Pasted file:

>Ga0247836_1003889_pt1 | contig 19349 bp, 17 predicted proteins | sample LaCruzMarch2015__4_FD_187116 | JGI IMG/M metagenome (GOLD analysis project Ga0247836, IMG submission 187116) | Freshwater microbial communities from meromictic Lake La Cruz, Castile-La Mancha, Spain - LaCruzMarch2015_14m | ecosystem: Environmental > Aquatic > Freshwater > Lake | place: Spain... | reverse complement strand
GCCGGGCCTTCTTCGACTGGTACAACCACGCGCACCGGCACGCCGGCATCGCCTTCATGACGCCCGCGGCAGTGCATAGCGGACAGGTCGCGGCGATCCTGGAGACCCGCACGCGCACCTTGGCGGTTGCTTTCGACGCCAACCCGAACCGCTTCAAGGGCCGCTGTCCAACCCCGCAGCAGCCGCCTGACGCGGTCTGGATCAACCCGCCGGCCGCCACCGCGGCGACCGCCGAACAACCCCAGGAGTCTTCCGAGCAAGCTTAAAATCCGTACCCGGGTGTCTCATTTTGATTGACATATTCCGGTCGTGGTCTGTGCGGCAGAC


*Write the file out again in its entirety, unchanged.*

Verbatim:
>Ga0247836_1003889_pt1 | contig 19349 bp, 17 predicted proteins | sample LaCruzMarch2015__4_FD_187116 | JGI IMG/M metagenome (GOLD analysis project Ga0247836, IMG submission 187116) | Freshwater microbial communities from meromictic Lake La Cruz, Castile-La Mancha, Spain - LaCruzMarch2015_14m | ecosystem: Environmental > Aquatic > Freshwater > Lake | place: Spain... | reverse complement strand
GCCGGGCCTTCTTCGACTGGTACAACCACGCGCACCGGCACGCCGGCATCGCCTTCATGACGCCCGCGGCAGTGCATAGCGGACAGGTCGCGGCGATCCTGGAGACCCGCACGCGCACCTTGGCGGTTGCTTTCGACGCCAACCCGAACCGCTTCAAGGGCCGCTGTCCAACCCCGCAGCAGCCGCCTGACGCGGTCTGGATCAACCCGCCGGCCGCCACCGCGGCGACCGCCGAACAACCCCAGGAGTCTTCCGAGCAAGCTTAAAATCCGTACCCGGGTGTCTCATTTTGATTGACATATTCCGGTCGTGGTCTGTGCGGCAGAC